As only someone who has been in my place (I mean this in its literal, as well as figurative, sense) can know, everything is skewed in Quebec. I am over and again reminded of the Steve Martin line that “it’s as if the French have a different word for everything.” What they have in Quebec however is a different law. The difference, furthermore, is a matter of postured hostility. Quebec will be different to spite Canada, whether it is multiculturalism or the laws governing signs or the way you pay for your car insurance or how you buy your beer. One cannot even use the phrase Caveat Emptor in Quebec: selling my house, I was informed that this is a Canadian principle and that, in Quebec, the seller must beware. Again, the French and their different word for everything. I have no doubt that were the Government of Canada to pass a law forbidding the throwing of babies into the river, Quebec would invoke the notwithstanding clause and the next day, as a matter of principle, the bridges of Quebec City would be crowded with the Péquiste perpetrators of infanticide.
Here is where I ought to make a few very important declarations of principle. The first is that I get along very well with my neighbours, and that the maddening conditions which I find in Quebec are not the product of the people, but of the political class. Federalism here is an extortion racket. Who can deny it? There is very little appetite for separatism in Outaouais, many of the folks here either working for federal government or having a spouse, or close relatives and friends, who work for the federal government. In any case, I think it is fair to say most are sick of the politics. One of the products of living in this region, which is again a bit different from the rest of Quebec just as Quebec as a whole is different from (do I say “the rest of”?) Canada, is my complete indifference to the tedious and in my view useless debate over federalism. I’m more interested in the Kashmir and Khalistan independence movements than I am in Quebec separatism. I also think they are of greater geopolitical importance. (Sikh separatism for example is behind the Air India bombing and recent violence in British Columbia, of which we are certain to hear more.) Nothing bores me today more than the topics of language politics, Quebec nationalism, and the two solitides. The two solitudes, by the way, are indeed that. Only, I don’t care, and I don’t think anyone else here does, either.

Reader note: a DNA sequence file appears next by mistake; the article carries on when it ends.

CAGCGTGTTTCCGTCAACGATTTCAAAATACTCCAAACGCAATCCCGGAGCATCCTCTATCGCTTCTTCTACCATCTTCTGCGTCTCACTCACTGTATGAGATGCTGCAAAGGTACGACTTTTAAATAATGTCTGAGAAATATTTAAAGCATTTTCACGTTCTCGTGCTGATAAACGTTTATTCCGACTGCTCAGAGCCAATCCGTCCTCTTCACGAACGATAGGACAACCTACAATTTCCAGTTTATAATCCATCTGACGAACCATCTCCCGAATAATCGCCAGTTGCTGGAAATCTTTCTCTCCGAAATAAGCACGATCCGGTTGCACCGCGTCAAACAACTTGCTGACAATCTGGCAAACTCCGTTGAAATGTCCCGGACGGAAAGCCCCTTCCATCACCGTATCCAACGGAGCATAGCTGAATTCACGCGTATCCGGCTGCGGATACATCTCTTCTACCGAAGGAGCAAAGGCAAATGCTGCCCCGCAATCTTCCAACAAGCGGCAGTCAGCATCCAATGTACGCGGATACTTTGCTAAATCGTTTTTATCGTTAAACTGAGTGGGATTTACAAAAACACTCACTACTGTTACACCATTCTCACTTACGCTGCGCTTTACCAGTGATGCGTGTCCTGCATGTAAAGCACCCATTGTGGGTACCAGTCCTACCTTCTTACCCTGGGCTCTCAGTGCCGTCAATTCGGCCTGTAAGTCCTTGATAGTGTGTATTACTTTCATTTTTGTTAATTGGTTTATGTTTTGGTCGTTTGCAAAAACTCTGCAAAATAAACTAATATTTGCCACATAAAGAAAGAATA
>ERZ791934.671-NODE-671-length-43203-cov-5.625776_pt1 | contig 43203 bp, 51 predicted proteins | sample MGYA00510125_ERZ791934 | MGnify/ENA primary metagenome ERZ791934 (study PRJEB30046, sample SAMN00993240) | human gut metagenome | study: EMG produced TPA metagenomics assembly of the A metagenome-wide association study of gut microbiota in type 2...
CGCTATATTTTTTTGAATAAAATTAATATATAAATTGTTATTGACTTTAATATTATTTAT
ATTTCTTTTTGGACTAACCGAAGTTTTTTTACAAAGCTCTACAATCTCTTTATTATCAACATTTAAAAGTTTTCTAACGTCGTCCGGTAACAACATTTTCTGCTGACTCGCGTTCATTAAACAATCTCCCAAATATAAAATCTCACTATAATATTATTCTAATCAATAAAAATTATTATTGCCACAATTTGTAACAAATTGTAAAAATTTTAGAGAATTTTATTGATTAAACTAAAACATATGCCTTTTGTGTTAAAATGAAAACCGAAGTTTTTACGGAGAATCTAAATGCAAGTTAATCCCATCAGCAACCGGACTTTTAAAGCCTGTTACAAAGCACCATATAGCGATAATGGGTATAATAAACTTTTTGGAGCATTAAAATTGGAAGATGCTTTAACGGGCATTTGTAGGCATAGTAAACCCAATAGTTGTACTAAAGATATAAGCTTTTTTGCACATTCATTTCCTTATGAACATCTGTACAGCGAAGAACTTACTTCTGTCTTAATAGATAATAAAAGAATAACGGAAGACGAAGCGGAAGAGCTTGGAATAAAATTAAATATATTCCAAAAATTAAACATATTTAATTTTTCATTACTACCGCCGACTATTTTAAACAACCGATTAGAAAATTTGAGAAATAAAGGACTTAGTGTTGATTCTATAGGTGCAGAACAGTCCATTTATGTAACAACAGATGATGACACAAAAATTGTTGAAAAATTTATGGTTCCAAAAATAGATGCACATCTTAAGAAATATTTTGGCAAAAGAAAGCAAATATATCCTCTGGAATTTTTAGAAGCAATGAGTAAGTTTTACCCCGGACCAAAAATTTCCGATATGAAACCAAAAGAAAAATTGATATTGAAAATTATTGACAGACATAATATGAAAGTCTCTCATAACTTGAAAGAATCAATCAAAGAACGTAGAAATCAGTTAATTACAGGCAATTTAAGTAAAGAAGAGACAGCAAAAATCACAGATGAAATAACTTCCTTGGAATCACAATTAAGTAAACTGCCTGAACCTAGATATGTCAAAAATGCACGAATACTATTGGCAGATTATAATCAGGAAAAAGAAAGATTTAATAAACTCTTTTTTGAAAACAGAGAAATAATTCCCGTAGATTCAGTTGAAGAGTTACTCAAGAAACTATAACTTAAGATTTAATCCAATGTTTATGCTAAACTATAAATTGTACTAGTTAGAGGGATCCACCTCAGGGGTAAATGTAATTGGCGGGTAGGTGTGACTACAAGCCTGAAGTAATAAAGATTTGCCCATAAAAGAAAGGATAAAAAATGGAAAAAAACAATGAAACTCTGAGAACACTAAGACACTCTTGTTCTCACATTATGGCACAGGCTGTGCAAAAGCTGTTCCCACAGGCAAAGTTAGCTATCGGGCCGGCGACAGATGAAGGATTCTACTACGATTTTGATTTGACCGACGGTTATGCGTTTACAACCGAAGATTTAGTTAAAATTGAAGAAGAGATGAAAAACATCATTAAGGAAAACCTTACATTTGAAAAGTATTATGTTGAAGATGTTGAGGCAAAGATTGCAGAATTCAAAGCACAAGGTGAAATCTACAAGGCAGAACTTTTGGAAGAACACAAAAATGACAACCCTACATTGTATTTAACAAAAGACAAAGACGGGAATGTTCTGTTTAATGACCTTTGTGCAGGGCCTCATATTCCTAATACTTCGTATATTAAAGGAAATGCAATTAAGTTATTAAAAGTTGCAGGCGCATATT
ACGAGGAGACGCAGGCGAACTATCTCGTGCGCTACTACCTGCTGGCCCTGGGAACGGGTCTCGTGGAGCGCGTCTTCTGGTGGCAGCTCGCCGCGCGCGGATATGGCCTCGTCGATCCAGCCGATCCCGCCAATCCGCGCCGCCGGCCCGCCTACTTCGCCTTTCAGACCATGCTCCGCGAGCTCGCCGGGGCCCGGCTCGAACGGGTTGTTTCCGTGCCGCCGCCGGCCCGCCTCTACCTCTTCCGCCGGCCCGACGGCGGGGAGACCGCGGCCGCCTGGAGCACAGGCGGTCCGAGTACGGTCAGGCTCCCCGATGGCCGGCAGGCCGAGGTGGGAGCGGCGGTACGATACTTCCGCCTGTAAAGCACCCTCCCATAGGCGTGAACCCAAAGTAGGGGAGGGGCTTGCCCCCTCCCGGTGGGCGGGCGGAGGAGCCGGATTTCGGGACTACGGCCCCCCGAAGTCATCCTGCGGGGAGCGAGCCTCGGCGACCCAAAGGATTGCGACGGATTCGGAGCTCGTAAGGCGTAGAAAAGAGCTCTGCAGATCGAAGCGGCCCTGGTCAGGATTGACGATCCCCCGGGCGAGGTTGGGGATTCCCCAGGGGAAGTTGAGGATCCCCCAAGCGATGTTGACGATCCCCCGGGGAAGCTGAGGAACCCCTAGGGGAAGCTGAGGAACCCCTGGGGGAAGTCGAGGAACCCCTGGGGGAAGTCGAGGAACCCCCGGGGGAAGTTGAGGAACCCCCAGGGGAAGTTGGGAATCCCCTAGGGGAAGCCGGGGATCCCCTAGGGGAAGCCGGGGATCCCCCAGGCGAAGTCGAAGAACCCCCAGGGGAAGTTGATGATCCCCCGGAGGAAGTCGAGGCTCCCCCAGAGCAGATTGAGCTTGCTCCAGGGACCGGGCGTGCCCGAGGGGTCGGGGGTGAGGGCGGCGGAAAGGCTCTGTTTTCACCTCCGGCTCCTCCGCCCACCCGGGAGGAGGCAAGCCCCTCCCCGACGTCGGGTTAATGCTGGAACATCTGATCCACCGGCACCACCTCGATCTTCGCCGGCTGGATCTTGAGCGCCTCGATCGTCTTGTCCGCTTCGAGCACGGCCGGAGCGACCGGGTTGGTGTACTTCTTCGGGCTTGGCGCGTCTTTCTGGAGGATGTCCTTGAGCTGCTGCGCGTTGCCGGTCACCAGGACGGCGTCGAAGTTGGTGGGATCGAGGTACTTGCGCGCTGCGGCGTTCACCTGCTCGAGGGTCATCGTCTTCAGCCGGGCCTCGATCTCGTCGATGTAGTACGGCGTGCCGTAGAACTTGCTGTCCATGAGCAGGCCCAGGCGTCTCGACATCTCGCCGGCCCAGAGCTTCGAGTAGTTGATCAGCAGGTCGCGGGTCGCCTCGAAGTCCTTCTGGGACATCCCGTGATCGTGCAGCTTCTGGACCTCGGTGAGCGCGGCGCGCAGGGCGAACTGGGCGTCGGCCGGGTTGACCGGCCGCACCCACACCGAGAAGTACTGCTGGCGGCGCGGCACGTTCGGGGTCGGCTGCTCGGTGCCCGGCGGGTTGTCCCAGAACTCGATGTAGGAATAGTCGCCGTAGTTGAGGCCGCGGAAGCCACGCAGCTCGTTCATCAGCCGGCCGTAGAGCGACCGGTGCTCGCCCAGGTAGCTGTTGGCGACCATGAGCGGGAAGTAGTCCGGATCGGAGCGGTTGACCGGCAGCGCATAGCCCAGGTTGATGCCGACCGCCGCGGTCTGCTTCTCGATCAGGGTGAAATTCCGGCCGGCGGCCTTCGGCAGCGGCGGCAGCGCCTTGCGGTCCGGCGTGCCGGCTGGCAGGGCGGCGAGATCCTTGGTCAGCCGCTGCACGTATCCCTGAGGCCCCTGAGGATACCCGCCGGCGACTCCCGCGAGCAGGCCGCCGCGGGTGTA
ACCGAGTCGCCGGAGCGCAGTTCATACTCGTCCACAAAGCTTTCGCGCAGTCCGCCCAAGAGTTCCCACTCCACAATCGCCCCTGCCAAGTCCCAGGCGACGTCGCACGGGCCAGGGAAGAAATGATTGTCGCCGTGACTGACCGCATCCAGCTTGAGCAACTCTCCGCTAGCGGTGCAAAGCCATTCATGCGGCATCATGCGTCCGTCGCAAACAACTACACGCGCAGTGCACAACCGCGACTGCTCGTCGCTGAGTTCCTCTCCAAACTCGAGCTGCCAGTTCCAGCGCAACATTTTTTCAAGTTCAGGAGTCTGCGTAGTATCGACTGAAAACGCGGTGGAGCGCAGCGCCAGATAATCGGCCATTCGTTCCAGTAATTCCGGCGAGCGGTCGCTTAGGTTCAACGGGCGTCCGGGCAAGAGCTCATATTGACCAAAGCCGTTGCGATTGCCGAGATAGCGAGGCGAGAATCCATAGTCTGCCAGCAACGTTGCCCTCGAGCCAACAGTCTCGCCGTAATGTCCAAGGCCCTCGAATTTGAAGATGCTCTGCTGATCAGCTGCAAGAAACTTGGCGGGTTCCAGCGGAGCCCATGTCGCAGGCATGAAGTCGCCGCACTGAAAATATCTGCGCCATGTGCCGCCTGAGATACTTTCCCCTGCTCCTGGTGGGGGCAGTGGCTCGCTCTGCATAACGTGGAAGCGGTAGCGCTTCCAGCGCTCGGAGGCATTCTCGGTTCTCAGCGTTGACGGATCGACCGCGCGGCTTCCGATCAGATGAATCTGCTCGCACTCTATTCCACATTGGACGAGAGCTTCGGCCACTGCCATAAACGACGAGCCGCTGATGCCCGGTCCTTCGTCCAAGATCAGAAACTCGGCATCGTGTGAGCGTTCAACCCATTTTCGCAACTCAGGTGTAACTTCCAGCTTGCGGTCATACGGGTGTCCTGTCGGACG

If at some time in the future a majority of Quebecers elect to separate from Canada, why should they not then do so? I’ve been unable to find a compelling answer to this question. Yes, separation is a very complex thing, certain to be expensive and exhausting. That is not an argument against it, however, it is merely a noting of the obvious. It could be said also of travel to the moon, or indeed of the creation in the nineteenth century of a contiguous nation from sea to sea to sea. What is to me inexplicable and without rational ground is the romantic attachment to a contiguous federation, often held by people who have never lived in Quebec, and who could not name one of its poets or national holidays. Having spent time here, it is apparent to me in a way it seems not to be apparent to many federalists that Quebec is independent of Canada in every sense but economic. In other words, the only thing left for the federalist candidate is the business of the bribe, the good deed which sooner or later will be punished.